"You see the way the chipper and the skidder work together," Mark said. "The skidder operator doesnít bring a load until thereís no wood left behind the chipper, then he comes and drops the trees within two feet of the leveling posts on the side of the chipper. All the chipper operator has to do is grab it, move sideways and load it in. Very limited motion on the loaderís part. No waiting."

A third worker keeps a watchful eye on the operation from ground level and has a chain saw within easy reach. "The saw guy is right there," said Mark. "If thereís a stump or a piece of firewood, he cuts it."

A covered semi-trailer fills steadily with clean wood from the chipperís discharge chute while an empty trailer is parked across the drive. "As soon as the trailer is loaded, the guy whoís on the ground is moving it even before the operator has left the chipper. Thatís how a system should work," Mark said. For many years, most of Letourneau Products Manufacturing Corp.ís loads of chips have been hauled by Ingerson Transportation in Jefferson, N.H., using trailers owned by both companies.

The stumping crew that will finish the Billerica park expansion job in three days is finishing this dayís work two hours to the southeast in Pine Hills, a new golf community south of Plymouth, Mass. At the Pine Hills site, the Morbark 1300 Tub Grinder is paired with a Caterpillar 330BL excavator to grind several large piles of brush and stumps cleared from roads, residential lots and the golf course itself. With a total of 300 acres being cleared, this is one of Letourneau Products Manufacturing Corp.ís bigger jobs. "We clear anywhere between five and 300 acres," said Mark. "The average size job we do is probably 15 to 20 acres." The stumping crew will leave Pine Hills for two days of grubbing and grinding at the Oak Point development in Middleboro, Mass., and then will move the operation to Billerica.

Letourneau Products Manufacturing Corp. keeps stump removal simple and efficient by doing all of the work with an excavator. "I donít even own a stump shear," explained Mark. "You see those stumps over there? Rip Ďem out, flip Ďem over, clean the rocks and dirt out with the teeth of the bucket, then put them in the tub grinder whole." Even over-size stumps are no problem for a good excavator operator, according to Mark. "When you get a real big pine stump with big roots, you split it right in the ground with the bucket. Rip just half of it out at a time."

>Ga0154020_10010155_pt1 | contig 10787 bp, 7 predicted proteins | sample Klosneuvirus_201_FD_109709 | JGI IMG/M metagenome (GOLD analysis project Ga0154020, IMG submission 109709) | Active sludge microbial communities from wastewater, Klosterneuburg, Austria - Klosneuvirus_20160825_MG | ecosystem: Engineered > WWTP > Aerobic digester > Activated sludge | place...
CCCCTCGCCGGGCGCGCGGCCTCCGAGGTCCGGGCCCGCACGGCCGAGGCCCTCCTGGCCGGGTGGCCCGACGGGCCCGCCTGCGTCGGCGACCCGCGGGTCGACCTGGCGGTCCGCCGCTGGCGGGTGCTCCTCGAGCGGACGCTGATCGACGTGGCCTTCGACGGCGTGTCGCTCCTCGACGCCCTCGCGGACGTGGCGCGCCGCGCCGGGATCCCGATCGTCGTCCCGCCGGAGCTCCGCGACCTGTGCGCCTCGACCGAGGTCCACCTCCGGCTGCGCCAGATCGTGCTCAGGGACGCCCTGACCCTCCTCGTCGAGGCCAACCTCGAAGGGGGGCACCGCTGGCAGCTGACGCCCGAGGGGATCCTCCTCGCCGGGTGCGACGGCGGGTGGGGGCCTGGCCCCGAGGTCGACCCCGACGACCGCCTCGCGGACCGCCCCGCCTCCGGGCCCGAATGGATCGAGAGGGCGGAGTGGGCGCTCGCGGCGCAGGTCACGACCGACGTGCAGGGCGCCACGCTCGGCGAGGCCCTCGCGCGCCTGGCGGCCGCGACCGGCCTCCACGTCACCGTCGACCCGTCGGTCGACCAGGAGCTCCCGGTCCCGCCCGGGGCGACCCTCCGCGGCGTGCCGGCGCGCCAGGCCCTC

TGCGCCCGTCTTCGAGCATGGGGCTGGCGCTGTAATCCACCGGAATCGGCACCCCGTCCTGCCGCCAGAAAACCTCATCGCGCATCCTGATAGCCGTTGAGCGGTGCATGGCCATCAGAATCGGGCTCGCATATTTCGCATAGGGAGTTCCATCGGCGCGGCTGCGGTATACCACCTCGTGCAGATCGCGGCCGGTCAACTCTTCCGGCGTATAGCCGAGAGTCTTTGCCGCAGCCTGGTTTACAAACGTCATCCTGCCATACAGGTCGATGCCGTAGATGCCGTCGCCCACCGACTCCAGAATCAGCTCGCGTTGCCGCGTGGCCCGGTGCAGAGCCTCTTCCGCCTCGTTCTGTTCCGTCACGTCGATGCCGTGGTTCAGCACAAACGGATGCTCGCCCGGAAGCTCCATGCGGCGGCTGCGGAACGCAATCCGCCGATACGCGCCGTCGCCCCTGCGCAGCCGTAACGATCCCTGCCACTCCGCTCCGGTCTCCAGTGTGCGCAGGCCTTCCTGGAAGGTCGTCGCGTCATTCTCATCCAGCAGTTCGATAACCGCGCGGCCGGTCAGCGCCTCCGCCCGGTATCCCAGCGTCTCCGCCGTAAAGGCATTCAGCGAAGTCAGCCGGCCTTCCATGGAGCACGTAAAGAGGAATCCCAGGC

The mixture of dirt and wood in stump grindings makes the material perfect to mix with more soil and then spread on cleared pipeline rights of way for replanting, Mark noted. Clean wood chips produced by the chipping operations, however, are too acidic to be planted over on site and must be hauled away.

"The gas pipeline companies were getting fed up with contractors leaving chips on the job," said Mark, and required contractors to remover them. "That was great for us because we already had the big Morbark tree chippers. So now we skid all the wood and haul all the chips away from all of our jobs."

Mark is quick to give credit to his employees as the driving force behind his companyís thriving health. "Your company is only as good as the people who work for you," he said. "Weíve got a great group of operators, laborers and office staff. We have people who have been working for us for 25 years. The least anyone has been working with us is about three years."

"Today has been a relatively calm day," Letourneau reflected after a review of current and future projects. "I just put everything where it needs to be and let the crews do their jobs. Then I get the next job lined up for them, get the right equipment, make the right decisions to make it all run. Thatís pretty much my job."

Selecting equipment for the companyís consideration is also Markís job, and he makes his recommendation clear. "If anybody is going to be serious about grinding stumps, grinding wood, chipping wood or cutting wood, Morbarkís the only way to go," he said. "Itís a great company to be a part of."

Mark and his partners and employees are acutely aware of the highly regarded legacy that they inherited from the companyís founders a generation ago. "Because we have a good name in the industry, we got a real good foundation from our parents and the others who started this company. We just took it over and ran with it. We hope we can do half of what they did."

As it enters its fifth decade, Letourneau Products Manufacturing Corp. is exceeding those hopes, thanks to its innovative owners, dedicated employees and dependable equipment from Morbark.